By: Ella Koeze·Data delayed at least 15 minutes·Source: FactSet
Wall Street snapped its losing streak on Friday after a surprisingly good reading on the American job market refocused investor attention to the brightening outlook for economic growth.
The S&P 500 gained 2 percent, more than reversing Thursday’s 1.3 percent tumble and leading the benchmark to a slight weekly gain after two consecutive weeks in the red.
The rise came after new data showed that the pace of hiring picked up in the United States in February, when the economy created 379,000 new jobs, well above forecasts of roughly 200,000. Parts of the economy that were hard-hit by the Covid crisis — such as leisure and hospitality — bounced back during the month.
On the other hand, the report also contained indications that parts of the economy remain troubled. For instance, the broadest measure of unemployment remained unchanged at 11.1 percent.
“The U.S. labor market is beginning to heal,” economists from Bank of America wrote in a client note on Friday. “However, the preponderance of labor market indicators suggest there is still work to be done.”
Such a situation — with the economy growing but not going gangbusters — seemed to be just want the market wanted see.
Industries tied to the short-term outlook for economic improvement led Friday’s gains. Energy stocks were the top-performing part of the S&P 500, up about 3.9 percent, after the Organization of the Petroleum Exporting Countries decided yesterday to keep a tight lid on supplies of crude oil. Prices for American crude oil climbed 3.5 percent to more than $66 a barrel.
Companies positioned to benefit from the Biden administration’s effort to boost spending fared well on Friday. Engineering and construction firm Granite Construction, which specializes in civil and transportation infrastructure projects, jumped about 4.5 percent. Another engineering, construction and maintenance firm, Dycom, jumped more than 7 percent.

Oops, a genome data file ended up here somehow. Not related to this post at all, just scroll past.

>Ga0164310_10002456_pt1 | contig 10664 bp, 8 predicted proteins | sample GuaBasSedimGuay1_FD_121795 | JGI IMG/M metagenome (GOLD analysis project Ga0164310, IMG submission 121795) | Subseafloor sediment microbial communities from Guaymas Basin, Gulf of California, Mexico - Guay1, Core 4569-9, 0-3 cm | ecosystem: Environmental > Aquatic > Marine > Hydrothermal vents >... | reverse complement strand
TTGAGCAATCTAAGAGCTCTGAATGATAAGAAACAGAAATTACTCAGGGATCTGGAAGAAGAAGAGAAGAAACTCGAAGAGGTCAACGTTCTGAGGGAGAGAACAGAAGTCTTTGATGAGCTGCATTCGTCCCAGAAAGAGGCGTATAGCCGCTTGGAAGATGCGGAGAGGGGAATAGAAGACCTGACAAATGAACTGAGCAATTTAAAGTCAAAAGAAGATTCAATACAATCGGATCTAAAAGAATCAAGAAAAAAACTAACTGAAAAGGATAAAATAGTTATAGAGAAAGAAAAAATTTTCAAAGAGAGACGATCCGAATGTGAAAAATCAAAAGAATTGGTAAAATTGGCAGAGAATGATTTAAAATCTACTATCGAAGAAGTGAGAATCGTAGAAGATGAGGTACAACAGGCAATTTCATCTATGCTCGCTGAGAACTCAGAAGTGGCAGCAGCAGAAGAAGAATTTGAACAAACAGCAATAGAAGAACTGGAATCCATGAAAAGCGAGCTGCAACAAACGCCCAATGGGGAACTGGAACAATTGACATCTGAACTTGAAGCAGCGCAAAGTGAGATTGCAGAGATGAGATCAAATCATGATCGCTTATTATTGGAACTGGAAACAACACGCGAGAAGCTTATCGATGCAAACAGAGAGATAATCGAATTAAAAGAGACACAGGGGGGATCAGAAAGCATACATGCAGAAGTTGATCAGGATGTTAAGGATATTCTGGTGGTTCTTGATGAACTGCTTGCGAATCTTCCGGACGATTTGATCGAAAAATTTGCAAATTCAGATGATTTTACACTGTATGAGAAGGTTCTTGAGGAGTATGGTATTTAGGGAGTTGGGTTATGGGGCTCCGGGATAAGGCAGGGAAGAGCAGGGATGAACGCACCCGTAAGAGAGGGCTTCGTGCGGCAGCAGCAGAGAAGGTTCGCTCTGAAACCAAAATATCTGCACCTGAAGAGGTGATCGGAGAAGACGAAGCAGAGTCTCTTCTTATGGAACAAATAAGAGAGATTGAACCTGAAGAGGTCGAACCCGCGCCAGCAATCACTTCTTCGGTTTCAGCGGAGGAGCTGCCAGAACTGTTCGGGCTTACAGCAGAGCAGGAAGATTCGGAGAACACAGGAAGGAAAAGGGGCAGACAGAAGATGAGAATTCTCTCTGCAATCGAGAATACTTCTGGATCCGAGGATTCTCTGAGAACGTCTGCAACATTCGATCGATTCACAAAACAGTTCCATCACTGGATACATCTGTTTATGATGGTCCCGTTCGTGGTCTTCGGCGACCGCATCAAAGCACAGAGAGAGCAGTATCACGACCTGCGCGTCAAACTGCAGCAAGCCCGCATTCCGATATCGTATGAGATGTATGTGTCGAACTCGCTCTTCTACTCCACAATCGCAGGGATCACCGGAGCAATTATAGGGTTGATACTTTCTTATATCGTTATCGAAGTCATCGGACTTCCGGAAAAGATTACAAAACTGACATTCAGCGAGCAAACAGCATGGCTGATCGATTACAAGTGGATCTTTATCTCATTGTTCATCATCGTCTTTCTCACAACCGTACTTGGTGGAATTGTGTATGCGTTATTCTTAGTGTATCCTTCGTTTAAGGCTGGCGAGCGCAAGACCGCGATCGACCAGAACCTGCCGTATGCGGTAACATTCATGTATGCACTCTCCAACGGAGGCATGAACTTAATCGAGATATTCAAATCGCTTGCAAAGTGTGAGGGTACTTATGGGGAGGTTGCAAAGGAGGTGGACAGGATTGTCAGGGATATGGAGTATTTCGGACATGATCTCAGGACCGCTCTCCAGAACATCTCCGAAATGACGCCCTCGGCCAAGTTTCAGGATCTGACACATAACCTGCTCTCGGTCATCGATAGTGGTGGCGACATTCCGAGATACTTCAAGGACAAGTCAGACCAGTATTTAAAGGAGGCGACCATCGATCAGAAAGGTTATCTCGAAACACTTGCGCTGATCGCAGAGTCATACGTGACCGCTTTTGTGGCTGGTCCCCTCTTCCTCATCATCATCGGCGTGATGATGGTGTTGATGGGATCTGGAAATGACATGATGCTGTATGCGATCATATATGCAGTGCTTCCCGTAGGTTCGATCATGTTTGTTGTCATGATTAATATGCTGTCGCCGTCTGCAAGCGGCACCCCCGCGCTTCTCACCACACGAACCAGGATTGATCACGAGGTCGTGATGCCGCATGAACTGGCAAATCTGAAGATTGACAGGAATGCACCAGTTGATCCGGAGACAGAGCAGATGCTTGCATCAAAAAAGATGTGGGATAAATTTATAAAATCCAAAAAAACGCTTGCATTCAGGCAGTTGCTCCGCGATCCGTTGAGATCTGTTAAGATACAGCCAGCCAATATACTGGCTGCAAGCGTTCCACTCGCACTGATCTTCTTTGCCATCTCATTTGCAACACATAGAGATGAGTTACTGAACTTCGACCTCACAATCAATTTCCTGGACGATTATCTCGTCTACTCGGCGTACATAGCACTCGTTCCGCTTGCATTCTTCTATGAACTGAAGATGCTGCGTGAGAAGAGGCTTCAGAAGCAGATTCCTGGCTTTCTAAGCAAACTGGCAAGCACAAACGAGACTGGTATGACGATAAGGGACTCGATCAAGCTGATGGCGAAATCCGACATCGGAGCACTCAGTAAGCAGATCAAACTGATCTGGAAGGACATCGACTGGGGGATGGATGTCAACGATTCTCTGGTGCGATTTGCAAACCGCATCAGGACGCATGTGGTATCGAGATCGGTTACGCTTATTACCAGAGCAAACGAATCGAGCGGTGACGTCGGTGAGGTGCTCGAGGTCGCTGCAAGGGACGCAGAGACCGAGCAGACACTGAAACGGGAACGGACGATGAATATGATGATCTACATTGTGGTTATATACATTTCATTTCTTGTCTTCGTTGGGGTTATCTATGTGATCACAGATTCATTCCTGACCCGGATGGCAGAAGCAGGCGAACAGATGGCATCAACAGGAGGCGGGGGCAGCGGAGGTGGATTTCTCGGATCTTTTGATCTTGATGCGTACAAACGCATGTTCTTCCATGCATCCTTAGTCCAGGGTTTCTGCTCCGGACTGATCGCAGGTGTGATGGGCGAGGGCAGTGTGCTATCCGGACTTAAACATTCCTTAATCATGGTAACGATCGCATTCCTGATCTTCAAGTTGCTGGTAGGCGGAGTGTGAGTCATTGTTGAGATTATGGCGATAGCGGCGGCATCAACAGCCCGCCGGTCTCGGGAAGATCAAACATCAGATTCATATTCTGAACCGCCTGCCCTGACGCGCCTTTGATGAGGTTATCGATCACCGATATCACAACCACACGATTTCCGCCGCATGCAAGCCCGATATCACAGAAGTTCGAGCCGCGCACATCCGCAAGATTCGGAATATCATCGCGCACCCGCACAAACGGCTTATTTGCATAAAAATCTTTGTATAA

The tone on Wall Street on Friday was distinctly different from recent weeks, when signs of growth, somewhat counter-intuitively, have been a source of consternation to the market.
That was largely because growth is sometimes accompanied by rising prices. And the Federal Reserve, which is responsible for keeping prices under control, has traditionally raised interest rates to cut off the chance that the economy broad-based price surge, known as inflation.
A recent rise in yields on Treasury bonds reflected growing expectations that the Fed could raise rates sooner than many had previously expected.
Low rates are a boon to the stock market. The Fed’s decision to cut rates to near zero in March 2020 was effectively the starting point for a stock market rally that has carried the S&P 500 up more than 70 percent since March 2020.
But on Friday, bond yields showed only muted increases, rising to 1.56 percent. That was a relief to the stock market compared to Thursday, when public statements Jerome H. Powell, the chair of the Federal Reserve, seemed to set off another sharp rise in yields, which then hammered stocks.
In fact, corners of the market that can be most hurt by rising Treasury bond yields — which serve as the basis of borrowing costs for companies and households — did well on Friday.
Home-building stocks, for example, surged. Those companies have been hurt in recent weeks as the rise in Treasury bond yields also pushed mortgage rates higher. But on Friday large homebuilders such as Lennar and D.R. Horton posted their best single day rises since late January, rising 6.9 percent and 5.6 percent.
An airplane engine fan blade that broke during a United Airlines flight last month had thousands of flights remaining before it was due for a federally mandated inspection, the National Transportation Safety Board said on Friday.
The Pratt & Whitney engine containing that blade caught fire and shed debris over homes minutes after the plane departed Denver for Honolulu on Feb. 20. The pilots turned the plane around and returned to the Denver airport. The failure, similar to an incident in Japan in December and one on another United plane in…